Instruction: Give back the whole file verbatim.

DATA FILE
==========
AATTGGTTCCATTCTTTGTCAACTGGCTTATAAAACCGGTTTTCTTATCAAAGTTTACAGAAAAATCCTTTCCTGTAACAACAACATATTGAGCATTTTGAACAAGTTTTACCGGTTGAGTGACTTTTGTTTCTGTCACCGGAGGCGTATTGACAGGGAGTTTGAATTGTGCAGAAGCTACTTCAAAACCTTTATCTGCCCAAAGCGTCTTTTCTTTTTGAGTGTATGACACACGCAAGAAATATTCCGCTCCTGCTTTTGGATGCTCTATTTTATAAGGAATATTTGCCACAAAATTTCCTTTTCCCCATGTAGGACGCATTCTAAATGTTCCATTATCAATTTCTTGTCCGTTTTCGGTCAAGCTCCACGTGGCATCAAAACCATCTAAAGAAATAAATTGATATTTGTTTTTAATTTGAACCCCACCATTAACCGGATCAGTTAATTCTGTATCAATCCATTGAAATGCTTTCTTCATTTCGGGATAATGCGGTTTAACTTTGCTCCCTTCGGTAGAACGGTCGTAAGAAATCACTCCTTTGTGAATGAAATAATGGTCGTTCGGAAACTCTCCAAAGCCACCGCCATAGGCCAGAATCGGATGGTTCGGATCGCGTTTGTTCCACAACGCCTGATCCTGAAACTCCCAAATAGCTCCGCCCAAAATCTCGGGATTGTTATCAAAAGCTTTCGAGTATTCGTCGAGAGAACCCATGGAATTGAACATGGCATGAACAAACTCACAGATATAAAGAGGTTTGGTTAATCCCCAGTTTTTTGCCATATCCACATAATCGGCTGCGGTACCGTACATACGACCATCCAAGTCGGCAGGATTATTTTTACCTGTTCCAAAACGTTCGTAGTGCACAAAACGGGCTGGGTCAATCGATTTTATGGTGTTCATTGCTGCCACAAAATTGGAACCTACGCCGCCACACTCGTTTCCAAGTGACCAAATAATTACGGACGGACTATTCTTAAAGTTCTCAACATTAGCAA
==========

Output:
AATTGGTTCCATTCTTTGTCAACTGGCTTATAAAACCGGTTTTCTTATCAAAGTTTACAGAAAAATCCTTTCCTGTAACAACAACATATTGAGCATTTTGAACAAGTTTTACCGGTTGAGTGACTTTTGTTTCTGTCACCGGAGGCGTATTGACAGGGAGTTTGAATTGTGCAGAAGCTACTTCAAAACCTTTATCTGCCCAAAGCGTCTTTTCTTTTTGAGTGTATGACACACGCAAGAAATATTCCGCTCCTGCTTTTGGATGCTCTATTTTATAAGGAATATTTGCCACAAAATTTCCTTTTCCCCATGTAGGACGCATTCTAAATGTTCCATTATCAATTTCTTGTCCGTTTTCGGTCAAGCTCCACGTGGCATCAAAACCATCTAAAGAAATAAATTGATATTTGTTTTTAATTTGAACCCCACCATTAACCGGATCAGTTAATTCTGTATCAATCCATTGAAATGCTTTCTTCATTTCGGGATAATGCGGTTTAACTTTGCTCCCTTCGGTAGAACGGTCGTAAGAAATCACTCCTTTGTGAATGAAATAATGGTCGTTCGGAAACTCTCCAAAGCCACCGCCATAGGCCAGAATCGGATGGTTCGGATCGCGTTTGTTCCACAACGCCTGATCCTGAAACTCCCAAATAGCTCCGCCCAAAATCTCGGGATTGTTATCAAAAGCTTTCGAGTATTCGTCGAGAGAACCCATGGAATTGAACATGGCATGAACAAACTCACAGATATAAAGAGGTTTGGTTAATCCCCAGTTTTTTGCCATATCCACATAATCGGCTGCGGTACCGTACATACGACCATCCAAGTCGGCAGGATTATTTTTACCTGTTCCAAAACGTTCGTAGTGCACAAAACGGGCTGGGTCAATCGATTTTATGGTGTTCATTGCTGCCACAAAATTGGAACCTACGCCGCCACACTCGTTTCCAAGTGACCAAATAATTACGGACGGACTATTCTTAAAGTTCTCAACATTAGCAA